Constantly starting from zero creates an enormous amount of stress, and I am not afraid to admit it. Take this: last week I was on an incredible trip with my parents and a buddy of mine to the Super Bowl because I was fit to do so. Now, five or six days later, it is a struggle to get to the rink to coach a game, not skate, but coach. Struggling to stand up straight and bark orders across the ice is probably not a good sign. See, I know for a fact, I am going to be dealing with this issue for a few weeks, but I have made several commitments along the way, some more important than others. The thing that I hate most in life is when I let someone down, and this past weekend, I had to. I told my dad that there was no way I could play in a charity hockey game he was hosting for a young man that suffered a spinal chord injury in a high school hockey game. A few weeks ago, when my dad had asked if I wanted to play and what the cause was, I didn’t think twice, I just said yes. Fast-forward to this past Saturday and I was calling my dad to tell him that I didn’t think I would be able to make it to the rink and skate. He obviously understood and told me not to worry, and had my mom reinforce that point, but I felt awful for not sticking to the plan.
While the cold that started this problem is behind me, the lingering effects within my lungs and, if you must know, my digestive tract J, have left my energy level at essentially nothing. Was the risk of traveling on an airplane (GERM FACTORY) worth it? Yeah it definitely was, I got to see one of the best football games in the history of the sport and have an amazing memory for the rest of my life, but as predicted, I am suffering for the decision to go to Arizona.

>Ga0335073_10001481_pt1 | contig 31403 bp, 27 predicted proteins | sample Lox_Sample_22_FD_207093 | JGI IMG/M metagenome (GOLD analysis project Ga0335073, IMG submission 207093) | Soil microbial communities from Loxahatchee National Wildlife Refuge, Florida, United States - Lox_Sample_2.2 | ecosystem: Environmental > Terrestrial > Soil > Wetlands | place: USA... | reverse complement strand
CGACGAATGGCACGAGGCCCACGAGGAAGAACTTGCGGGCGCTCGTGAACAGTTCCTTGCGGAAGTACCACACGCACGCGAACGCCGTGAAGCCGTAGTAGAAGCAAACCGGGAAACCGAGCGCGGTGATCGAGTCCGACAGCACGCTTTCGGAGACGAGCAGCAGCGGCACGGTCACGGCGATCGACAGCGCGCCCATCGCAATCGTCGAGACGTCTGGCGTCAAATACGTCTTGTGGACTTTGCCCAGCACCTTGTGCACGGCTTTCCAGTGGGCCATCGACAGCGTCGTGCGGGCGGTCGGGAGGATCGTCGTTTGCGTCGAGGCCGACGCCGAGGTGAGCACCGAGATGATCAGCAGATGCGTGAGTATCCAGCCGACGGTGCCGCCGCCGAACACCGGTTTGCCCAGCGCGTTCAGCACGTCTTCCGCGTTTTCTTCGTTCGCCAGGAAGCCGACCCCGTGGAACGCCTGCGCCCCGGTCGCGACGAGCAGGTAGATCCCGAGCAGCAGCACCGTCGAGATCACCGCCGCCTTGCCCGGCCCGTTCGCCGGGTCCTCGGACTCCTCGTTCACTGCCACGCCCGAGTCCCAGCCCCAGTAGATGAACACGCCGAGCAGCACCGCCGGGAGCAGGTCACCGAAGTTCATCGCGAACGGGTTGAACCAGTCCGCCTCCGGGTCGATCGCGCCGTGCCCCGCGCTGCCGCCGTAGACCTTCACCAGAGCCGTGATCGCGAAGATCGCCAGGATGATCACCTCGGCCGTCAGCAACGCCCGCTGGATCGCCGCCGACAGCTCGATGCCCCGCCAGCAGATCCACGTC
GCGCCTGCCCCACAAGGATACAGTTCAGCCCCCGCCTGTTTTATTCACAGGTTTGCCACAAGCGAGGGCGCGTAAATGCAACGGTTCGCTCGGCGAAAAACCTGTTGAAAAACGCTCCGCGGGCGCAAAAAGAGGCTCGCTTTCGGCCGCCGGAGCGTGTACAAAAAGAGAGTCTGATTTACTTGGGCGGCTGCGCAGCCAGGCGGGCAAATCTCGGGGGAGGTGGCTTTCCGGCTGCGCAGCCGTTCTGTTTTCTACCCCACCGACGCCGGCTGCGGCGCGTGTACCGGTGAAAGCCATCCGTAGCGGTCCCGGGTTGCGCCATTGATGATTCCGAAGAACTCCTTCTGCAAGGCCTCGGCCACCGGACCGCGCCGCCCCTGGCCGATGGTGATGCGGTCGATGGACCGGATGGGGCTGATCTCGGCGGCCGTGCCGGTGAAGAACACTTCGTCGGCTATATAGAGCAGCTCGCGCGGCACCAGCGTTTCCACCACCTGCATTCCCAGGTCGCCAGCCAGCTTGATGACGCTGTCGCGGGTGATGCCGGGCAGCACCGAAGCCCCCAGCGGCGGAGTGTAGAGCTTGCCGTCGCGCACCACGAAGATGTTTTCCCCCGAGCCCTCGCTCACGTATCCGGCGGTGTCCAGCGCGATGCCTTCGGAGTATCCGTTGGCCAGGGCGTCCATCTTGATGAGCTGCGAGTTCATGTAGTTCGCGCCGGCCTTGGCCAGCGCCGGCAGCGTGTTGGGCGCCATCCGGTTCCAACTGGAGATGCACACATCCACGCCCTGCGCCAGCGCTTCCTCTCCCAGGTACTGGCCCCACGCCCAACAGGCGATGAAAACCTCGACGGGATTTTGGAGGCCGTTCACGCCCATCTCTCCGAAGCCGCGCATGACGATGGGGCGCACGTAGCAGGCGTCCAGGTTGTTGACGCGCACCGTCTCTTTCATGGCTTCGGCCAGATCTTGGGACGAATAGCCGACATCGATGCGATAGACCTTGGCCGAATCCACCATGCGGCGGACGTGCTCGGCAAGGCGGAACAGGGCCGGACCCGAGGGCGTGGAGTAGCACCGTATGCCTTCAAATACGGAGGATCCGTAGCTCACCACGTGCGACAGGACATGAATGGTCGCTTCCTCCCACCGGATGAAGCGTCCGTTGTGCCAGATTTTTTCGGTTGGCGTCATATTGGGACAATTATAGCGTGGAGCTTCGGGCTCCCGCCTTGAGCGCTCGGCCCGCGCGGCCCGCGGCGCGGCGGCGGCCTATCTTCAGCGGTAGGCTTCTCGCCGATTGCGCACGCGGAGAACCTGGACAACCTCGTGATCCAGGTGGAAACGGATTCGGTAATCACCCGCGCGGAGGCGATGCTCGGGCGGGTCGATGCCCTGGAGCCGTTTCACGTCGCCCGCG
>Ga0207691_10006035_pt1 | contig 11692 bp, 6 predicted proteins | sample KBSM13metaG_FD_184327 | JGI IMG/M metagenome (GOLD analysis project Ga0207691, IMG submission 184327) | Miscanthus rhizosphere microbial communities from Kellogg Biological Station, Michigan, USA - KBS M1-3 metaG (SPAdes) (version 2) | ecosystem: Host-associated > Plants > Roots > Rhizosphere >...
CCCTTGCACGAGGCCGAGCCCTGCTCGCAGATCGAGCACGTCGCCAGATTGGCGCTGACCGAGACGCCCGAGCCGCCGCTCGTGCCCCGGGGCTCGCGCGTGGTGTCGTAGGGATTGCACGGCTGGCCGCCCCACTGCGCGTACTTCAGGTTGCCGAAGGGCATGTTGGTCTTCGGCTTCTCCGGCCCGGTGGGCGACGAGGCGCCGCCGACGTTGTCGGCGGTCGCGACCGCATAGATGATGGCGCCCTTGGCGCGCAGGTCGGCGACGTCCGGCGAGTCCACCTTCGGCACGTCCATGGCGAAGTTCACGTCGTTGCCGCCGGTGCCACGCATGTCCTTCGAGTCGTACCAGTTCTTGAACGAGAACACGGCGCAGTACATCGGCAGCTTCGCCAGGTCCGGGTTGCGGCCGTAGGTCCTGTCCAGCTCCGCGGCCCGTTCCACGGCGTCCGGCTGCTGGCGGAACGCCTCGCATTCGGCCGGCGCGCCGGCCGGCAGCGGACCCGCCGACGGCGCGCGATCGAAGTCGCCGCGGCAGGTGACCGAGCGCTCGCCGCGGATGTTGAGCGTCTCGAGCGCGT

Recovery is a nice thought, and I know it will come, but the time it takes to get there and return to normalcy is unnecessarily enormous. I mean, I don’t care what you say, but I know I am going to be missing out on any number of activities or potential blossoming relationships over the next 10 days or so. The one thing as a person with CF that I am missing is a perfect answer to this issue, and believe me, this issue comes way too often.
Now, with all of that being said, if you have been reading this blog long enough, I think you should have a good understanding of my attitude, and really just about any person with CF’s attitude towards life – I, or really we, will not let this challenge get in the way. Guess what, my high school hockey team has a playoff game tonight and I made a commitment to the players, family and school at the beginning of the season to show up regardless of the situation, so I will be there. I will be living my life despite the s*** in my lungs, and everyone else with CF should too.
My reading list since the last post:
Why Football Matters – Mark Edmundson
The Men in Green Faces – Gene Wentz
War – Sebastian Junger
Also, please take the time to check out the “Mikey Strong” website, the beneficiary of the charity hockey game I mentioned above. http://www.mikeystrong23.org/